In most books or articles that talk about lasers, you’ll see a definition of laser light in terms of “coherence”. But coherence is sort of a term of art, and the books will go on to explain coherence in terms of the waves being in sync with each other, or the emitted light being very monochromatic, or something else slightly vague.
This is all pretty good as far as it goes, but we’d like to do a little better. (Though for this post, not much math. But don’t get too comfortable!) The word “coherence” means something like “holding together”, and this is actually a pretty good description of the technical meaning of the word in physics. Generally physicists think of coherence in terms of correlations, or how well the laser output stays consistent over time and space. In laser physics, we call those two quantities temporal coherence and spatial coherence. Temporal coherence is how consistent the output of the laser is over time, and spatial coherence is how consistent the laser is over the cross-section of the beam. In terms of the purity of the beam color, what counts it the temporal coherence.
This is one of those things that’s better with a picture. Light is an electromagnetic wave, and so if we plotted the electric field of a bright green light source as a function of position it might look something like this:
It looks like a perfect sine wave with a period of exactly 532 nanometers, where a nanometer is one billionth of a meter. The light is perfectly coherent in the sense that if you know what the field is doing at the position x = 0, you can predict exactly what it will look like at any other position just by extrapolating the sine wave. In other words, the light is correlated with itself even at large distances. But no source of light is perfectly coherent, not even lasers. A real source of light, such as from a light bulb or the sun, might look more like this:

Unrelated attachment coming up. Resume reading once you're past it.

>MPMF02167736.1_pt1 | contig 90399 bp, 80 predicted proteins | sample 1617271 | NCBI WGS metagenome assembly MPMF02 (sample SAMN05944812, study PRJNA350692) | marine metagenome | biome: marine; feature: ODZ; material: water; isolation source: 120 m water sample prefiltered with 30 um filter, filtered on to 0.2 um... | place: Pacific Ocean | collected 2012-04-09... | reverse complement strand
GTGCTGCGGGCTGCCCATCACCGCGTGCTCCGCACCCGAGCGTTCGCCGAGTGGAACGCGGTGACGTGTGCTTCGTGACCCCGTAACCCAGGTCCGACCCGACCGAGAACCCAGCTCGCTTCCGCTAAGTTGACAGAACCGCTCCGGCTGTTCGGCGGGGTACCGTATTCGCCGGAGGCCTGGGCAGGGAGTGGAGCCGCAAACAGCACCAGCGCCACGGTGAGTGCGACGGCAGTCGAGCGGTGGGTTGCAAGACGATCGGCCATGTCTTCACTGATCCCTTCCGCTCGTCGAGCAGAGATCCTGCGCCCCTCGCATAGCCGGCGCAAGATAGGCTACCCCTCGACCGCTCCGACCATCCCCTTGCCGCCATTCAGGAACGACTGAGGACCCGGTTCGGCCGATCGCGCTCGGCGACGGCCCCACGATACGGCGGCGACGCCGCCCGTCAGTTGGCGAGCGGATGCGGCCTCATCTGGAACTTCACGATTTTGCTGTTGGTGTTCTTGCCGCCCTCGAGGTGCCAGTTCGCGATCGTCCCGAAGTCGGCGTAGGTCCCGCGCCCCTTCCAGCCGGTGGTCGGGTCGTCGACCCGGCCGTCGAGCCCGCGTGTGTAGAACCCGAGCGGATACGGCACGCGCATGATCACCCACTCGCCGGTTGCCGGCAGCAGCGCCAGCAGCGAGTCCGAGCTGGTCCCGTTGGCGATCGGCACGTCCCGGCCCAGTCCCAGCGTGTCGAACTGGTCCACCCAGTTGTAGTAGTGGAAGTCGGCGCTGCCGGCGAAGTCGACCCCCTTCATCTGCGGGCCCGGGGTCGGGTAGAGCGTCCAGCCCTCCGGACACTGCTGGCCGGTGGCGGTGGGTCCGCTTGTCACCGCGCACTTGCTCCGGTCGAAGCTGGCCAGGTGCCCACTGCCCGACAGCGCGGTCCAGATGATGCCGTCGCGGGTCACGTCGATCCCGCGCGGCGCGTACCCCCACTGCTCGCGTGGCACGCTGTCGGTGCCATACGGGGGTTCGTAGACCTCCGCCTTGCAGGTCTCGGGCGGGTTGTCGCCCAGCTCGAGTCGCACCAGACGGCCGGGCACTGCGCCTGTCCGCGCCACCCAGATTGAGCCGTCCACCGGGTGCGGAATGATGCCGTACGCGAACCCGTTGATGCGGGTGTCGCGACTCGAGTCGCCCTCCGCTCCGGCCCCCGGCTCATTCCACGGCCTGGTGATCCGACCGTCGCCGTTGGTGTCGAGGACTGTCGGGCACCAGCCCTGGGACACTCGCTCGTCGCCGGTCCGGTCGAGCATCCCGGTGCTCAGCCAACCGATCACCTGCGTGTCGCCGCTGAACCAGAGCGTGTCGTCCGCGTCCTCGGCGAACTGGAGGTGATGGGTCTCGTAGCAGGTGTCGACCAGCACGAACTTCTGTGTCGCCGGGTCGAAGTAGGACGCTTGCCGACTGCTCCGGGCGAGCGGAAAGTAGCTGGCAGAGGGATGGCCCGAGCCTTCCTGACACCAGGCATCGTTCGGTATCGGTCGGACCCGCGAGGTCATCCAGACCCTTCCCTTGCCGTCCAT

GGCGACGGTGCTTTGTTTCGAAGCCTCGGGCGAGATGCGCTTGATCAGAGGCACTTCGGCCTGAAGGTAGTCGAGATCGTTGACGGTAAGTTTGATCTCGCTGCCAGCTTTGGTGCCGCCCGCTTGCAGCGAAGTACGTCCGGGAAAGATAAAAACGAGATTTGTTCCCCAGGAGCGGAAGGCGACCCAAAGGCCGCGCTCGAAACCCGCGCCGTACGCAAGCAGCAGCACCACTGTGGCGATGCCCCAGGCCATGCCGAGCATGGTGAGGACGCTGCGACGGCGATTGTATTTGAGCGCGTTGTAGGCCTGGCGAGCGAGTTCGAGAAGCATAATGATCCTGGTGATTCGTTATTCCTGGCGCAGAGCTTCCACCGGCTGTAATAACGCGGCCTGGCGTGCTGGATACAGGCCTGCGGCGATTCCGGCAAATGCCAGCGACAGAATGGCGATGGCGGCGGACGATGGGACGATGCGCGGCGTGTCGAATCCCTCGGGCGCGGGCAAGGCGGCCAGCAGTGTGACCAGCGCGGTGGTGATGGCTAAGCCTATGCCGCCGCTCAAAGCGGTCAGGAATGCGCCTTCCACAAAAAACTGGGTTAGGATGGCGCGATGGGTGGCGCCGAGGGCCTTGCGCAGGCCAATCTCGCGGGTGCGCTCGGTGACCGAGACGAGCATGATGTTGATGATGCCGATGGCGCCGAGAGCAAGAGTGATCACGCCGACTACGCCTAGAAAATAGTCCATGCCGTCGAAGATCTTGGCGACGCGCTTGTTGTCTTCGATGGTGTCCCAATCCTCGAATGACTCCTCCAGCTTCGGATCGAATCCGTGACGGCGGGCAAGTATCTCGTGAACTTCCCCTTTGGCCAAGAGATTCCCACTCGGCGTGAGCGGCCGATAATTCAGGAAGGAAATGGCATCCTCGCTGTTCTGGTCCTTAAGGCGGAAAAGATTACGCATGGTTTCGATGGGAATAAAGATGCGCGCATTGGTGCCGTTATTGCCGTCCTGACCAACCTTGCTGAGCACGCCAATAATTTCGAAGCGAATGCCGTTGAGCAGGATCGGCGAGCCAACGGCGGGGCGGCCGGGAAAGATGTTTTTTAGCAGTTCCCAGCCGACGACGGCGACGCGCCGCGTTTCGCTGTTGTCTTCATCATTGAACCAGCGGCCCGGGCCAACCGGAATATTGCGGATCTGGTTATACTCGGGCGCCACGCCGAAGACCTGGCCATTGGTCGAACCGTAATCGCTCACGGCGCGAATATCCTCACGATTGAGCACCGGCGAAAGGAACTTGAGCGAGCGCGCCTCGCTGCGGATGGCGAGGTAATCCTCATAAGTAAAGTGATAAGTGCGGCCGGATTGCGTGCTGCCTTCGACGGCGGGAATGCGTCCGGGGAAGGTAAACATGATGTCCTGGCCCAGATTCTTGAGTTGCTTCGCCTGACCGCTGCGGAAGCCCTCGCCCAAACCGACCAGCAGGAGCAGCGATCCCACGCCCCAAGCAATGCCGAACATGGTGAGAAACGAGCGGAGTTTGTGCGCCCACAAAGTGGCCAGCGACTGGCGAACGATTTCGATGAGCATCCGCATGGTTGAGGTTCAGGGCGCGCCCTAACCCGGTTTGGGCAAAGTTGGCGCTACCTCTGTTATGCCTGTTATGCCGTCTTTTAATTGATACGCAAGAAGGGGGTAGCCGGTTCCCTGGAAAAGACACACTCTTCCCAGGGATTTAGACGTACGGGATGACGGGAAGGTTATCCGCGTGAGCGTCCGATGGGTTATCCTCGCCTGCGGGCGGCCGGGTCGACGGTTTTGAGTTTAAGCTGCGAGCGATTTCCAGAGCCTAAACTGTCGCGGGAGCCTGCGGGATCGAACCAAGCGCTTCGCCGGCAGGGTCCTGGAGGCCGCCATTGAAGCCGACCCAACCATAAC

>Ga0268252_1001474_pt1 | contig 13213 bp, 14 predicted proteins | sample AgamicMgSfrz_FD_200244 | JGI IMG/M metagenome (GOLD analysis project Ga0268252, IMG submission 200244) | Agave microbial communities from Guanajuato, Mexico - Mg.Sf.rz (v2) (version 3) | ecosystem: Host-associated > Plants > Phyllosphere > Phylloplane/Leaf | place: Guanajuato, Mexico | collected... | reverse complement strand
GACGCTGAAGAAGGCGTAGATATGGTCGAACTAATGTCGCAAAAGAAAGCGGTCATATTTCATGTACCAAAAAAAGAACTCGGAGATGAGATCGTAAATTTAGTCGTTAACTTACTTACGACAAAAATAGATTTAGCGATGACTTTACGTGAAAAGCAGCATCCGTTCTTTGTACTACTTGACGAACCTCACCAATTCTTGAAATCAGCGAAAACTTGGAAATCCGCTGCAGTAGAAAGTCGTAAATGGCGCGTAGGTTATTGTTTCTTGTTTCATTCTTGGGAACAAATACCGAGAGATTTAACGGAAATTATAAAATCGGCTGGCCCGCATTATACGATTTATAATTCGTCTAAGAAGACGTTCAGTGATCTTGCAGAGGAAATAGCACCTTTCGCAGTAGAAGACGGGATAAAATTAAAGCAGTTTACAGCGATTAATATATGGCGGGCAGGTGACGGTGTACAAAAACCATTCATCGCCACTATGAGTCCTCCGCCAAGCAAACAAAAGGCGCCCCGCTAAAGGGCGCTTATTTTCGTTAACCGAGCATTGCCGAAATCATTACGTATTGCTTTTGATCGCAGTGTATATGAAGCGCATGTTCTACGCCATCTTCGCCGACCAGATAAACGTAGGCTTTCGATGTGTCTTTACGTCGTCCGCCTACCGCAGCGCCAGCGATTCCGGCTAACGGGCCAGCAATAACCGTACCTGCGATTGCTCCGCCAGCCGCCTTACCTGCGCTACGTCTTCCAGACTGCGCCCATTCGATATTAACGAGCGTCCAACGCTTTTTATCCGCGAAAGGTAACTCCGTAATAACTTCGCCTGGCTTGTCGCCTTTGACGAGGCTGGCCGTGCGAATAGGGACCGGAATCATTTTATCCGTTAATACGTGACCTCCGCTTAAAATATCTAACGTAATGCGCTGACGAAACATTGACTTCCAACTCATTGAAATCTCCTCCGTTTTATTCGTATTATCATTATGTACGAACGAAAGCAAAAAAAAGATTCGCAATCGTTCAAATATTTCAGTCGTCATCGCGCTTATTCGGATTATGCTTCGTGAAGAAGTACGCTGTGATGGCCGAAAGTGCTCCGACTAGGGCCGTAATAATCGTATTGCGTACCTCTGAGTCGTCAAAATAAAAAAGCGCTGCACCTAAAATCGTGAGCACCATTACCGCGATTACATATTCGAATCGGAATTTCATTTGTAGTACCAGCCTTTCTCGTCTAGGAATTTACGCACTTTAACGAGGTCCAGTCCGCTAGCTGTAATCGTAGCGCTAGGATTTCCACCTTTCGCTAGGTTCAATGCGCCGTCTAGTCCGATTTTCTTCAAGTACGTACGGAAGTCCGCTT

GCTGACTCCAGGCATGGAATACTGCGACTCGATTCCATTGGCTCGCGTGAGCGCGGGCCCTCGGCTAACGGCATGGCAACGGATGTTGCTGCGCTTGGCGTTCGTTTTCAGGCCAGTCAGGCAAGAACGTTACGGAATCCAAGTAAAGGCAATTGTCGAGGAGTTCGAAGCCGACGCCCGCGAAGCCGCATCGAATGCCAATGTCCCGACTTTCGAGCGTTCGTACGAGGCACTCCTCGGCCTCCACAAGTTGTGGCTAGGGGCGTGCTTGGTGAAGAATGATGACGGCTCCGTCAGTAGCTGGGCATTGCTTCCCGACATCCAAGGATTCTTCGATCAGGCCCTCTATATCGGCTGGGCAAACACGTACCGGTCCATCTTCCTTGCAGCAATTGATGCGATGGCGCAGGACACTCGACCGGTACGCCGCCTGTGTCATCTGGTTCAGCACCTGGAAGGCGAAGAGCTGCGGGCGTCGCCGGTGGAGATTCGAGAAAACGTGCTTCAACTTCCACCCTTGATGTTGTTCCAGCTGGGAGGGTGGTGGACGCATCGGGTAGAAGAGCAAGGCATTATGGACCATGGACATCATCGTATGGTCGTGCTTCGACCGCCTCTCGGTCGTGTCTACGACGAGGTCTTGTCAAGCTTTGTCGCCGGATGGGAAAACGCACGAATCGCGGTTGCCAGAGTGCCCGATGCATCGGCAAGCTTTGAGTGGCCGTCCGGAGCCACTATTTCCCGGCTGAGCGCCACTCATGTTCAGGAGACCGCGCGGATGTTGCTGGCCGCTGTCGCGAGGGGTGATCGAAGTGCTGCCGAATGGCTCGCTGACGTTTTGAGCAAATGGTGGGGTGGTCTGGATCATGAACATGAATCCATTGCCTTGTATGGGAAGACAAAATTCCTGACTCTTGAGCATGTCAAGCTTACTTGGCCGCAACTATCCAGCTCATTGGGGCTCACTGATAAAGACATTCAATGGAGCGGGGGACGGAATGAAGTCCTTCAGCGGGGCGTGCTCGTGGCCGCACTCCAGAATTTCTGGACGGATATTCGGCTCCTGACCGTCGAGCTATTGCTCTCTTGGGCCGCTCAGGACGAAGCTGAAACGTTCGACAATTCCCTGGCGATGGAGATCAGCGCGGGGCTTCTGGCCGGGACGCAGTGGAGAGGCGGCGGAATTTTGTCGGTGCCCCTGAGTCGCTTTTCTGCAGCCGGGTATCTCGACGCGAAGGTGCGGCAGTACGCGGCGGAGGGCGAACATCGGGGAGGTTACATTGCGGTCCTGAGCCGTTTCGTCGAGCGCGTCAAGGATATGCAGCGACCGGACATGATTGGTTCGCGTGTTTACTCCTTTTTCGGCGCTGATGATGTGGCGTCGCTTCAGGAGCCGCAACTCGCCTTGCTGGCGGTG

There’s a lot of variation in the amplitude and the phase, and so the light is very incoherent. It is only correlated with itself at short distances, and if you know what the light is doing at x = 0, extrapolation won’t reliably tell you anything about what it will be doing at x = 1 cm. That graphic for sunlight is more or less realistic, by the way, and so you might be curious to see what a realistic graph of the output of a real 532 nm Nd:YAG green laser pointer might be, compared with the first graph of a perfectly coherent 532 nm light source. As it turns out, the graph for the realistic imperfect laser pointer would be completely indistinguishable from the theoretical perfect graph on this scale. I’ve only plotted a few microns worth of the field. If we define a “coherence length” which gives the distance at which the correlations – i.e., the predictability of the field via extrapolation – die off, we’d find that the coherence length of a laser pointer is usually on the order of a meter or so.
This is pretty impressive. In that meter, the electric field has oscillated millions of times. And despite that, by the time you get from x = 0 to x = 1m, only about one extra or fewer oscillation has crept in compared to a perfect sine wave. This is really monochromatic, and that’s just a cheap laser pointer.
Commercial research lasers pretty trivially reach coherence lengths of a kilometer, which means they’re stabilized to about 1 wavelength of error in 109 cycles. Stabilizing a laser much more than that starts to take some effort, but careful experimenters regularly work with lasers which have coherence lengths of hundreds or even thousands of kilometers, or about 1 part in 1012.
The state of the art is better still. Recently a group out of Braunschweig, Germany and Boulder, Colorado has published work on a very well-stabilized laser with a high-finesse cavity made of monocrystaline silicon. As far as I know their result is a record for a laser, achieving a stability of a staggering 1 part in 1016, which is equivalent to a coherence length of a billion meters – several times the earth/moon distance.
How all this is done is a story for posts in the future, but the bare fact that such amazingly pure light is possible is a triumph of optical science.